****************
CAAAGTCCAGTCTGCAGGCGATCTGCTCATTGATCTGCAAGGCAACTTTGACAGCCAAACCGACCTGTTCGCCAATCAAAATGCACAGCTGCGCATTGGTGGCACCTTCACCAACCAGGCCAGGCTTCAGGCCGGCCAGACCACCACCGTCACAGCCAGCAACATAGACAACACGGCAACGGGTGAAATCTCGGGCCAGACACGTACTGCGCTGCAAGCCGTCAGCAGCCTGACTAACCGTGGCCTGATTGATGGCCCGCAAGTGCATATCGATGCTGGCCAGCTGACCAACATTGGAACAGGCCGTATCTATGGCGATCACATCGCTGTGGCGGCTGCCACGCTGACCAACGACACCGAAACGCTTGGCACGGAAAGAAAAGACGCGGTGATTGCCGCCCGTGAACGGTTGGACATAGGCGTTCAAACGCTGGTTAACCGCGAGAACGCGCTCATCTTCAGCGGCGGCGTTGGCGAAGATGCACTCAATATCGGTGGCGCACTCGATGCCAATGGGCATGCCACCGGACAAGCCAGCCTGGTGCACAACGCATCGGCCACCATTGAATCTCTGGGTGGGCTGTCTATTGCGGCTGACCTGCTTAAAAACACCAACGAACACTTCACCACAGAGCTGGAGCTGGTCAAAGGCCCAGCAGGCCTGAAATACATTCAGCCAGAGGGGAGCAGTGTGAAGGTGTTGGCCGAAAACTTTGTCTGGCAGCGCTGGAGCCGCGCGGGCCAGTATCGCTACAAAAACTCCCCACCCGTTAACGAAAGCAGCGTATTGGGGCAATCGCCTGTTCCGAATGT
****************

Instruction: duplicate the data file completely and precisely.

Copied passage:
CAAAGTCCAGTCTGCAGGCGATCTGCTCATTGATCTGCAAGGCAACTTTGACAGCCAAACCGACCTGTTCGCCAATCAAAATGCACAGCTGCGCATTGGTGGCACCTTCACCAACCAGGCCAGGCTTCAGGCCGGCCAGACCACCACCGTCACAGCCAGCAACATAGACAACACGGCAACGGGTGAAATCTCGGGCCAGACACGTACTGCGCTGCAAGCCGTCAGCAGCCTGACTAACCGTGGCCTGATTGATGGCCCGCAAGTGCATATCGATGCTGGCCAGCTGACCAACATTGGAACAGGCCGTATCTATGGCGATCACATCGCTGTGGCGGCTGCCACGCTGACCAACGACACCGAAACGCTTGGCACGGAAAGAAAAGACGCGGTGATTGCCGCCCGTGAACGGTTGGACATAGGCGTTCAAACGCTGGTTAACCGCGAGAACGCGCTCATCTTCAGCGGCGGCGTTGGCGAAGATGCACTCAATATCGGTGGCGCACTCGATGCCAATGGGCATGCCACCGGACAAGCCAGCCTGGTGCACAACGCATCGGCCACCATTGAATCTCTGGGTGGGCTGTCTATTGCGGCTGACCTGCTTAAAAACACCAACGAACACTTCACCACAGAGCTGGAGCTGGTCAAAGGCCCAGCAGGCCTGAAATACATTCAGCCAGAGGGGAGCAGTGTGAAGGTGTTGGCCGAAAACTTTGTCTGGCAGCGCTGGAGCCGCGCGGGCCAGTATCGCTACAAAAACTCCCCACCCGTTAACGAAAGCAGCGTATTGGGGCAATCGCCTGTTCCGAATGT